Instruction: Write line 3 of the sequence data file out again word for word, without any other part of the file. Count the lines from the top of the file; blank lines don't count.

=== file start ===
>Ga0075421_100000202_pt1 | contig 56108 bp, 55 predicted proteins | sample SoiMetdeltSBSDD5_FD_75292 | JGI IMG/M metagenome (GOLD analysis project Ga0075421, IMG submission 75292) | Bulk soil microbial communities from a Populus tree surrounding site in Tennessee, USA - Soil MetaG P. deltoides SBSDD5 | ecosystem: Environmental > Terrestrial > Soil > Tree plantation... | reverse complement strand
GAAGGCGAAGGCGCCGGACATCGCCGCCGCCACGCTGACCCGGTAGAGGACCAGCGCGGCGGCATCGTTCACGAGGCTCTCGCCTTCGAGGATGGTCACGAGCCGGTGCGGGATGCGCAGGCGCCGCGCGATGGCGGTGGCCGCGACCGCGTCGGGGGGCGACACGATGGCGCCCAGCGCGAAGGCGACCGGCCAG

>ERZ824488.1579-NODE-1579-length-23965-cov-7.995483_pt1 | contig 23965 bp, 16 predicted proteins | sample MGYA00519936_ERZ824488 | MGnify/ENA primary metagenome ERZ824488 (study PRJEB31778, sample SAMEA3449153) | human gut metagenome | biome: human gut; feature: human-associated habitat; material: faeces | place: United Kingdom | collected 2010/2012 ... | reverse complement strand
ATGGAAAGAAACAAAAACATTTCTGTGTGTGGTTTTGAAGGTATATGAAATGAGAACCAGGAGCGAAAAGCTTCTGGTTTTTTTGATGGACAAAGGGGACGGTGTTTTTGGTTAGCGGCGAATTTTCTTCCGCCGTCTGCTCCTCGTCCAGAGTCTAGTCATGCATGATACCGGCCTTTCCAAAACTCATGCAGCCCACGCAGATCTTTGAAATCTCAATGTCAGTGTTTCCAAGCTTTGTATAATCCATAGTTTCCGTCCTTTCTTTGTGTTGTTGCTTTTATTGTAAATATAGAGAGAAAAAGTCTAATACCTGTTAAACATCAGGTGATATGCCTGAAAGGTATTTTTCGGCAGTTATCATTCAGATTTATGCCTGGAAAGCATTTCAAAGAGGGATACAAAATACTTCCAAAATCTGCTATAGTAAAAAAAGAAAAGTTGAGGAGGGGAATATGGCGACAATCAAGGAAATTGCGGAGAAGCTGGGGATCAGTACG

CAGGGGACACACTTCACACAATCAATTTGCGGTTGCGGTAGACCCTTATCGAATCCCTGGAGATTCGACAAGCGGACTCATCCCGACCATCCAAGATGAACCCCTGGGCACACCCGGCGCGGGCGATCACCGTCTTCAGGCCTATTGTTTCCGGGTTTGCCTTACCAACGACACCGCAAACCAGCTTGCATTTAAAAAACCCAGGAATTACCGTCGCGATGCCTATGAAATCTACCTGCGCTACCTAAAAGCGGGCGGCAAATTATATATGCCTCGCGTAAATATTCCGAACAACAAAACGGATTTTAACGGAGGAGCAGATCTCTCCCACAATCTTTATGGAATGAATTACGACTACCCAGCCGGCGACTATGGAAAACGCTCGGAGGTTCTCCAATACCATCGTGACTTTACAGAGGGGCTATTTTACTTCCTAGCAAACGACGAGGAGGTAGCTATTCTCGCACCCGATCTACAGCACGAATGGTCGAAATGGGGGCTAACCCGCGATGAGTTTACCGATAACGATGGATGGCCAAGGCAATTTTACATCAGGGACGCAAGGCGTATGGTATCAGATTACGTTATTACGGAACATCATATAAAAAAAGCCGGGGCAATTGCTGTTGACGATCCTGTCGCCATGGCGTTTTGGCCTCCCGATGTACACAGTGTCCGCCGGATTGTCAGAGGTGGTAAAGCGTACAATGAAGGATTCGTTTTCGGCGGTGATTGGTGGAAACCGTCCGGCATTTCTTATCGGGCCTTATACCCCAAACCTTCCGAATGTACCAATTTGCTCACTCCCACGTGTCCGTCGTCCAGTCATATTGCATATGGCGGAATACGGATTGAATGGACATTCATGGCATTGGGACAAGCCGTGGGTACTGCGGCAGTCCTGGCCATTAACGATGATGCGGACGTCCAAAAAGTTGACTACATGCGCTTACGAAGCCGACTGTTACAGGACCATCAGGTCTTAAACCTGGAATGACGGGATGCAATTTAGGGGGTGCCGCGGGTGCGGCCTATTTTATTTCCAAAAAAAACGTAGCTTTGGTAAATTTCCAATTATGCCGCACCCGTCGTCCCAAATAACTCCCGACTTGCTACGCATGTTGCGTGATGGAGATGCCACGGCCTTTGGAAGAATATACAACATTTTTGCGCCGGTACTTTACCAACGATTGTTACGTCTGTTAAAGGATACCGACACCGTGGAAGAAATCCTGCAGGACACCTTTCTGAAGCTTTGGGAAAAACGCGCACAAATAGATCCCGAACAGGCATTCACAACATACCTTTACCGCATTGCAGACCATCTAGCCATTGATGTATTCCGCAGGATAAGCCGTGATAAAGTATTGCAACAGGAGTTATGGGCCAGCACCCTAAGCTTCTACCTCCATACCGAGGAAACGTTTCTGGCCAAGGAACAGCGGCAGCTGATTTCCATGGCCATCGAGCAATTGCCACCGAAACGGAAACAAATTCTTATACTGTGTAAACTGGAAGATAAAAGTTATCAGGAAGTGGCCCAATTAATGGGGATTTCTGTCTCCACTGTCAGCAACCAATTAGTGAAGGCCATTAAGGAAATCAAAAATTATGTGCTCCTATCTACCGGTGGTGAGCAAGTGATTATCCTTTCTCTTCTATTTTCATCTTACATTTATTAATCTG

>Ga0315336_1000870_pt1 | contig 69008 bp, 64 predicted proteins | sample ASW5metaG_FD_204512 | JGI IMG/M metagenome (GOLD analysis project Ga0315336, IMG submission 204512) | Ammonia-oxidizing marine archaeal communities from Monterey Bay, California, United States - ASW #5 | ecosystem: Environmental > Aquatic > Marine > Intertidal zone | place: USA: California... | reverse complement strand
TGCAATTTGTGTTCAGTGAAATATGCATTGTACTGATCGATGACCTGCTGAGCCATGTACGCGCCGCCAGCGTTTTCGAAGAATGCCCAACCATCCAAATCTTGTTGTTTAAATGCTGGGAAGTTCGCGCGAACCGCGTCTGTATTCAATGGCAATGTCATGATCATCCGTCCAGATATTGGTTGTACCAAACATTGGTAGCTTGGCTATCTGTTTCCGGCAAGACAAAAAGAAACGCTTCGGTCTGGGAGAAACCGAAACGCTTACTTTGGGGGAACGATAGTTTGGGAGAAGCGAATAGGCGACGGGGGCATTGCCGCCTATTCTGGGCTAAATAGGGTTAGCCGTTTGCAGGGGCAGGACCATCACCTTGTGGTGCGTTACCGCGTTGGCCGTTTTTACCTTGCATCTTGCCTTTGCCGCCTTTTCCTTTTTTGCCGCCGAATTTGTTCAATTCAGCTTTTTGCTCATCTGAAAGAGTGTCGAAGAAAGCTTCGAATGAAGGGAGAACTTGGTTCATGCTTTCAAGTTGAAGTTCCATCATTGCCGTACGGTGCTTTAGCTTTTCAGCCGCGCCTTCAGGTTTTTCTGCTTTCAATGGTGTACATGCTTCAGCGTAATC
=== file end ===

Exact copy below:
>ERZ824488.1579-NODE-1579-length-23965-cov-7.995483_pt1 | contig 23965 bp, 16 predicted proteins | sample MGYA00519936_ERZ824488 | MGnify/ENA primary metagenome ERZ824488 (study PRJEB31778, sample SAMEA3449153) | human gut metagenome | biome: human gut; feature: human-associated habitat; material: faeces | place: United Kingdom | collected 2010/2012 ... | reverse complement strand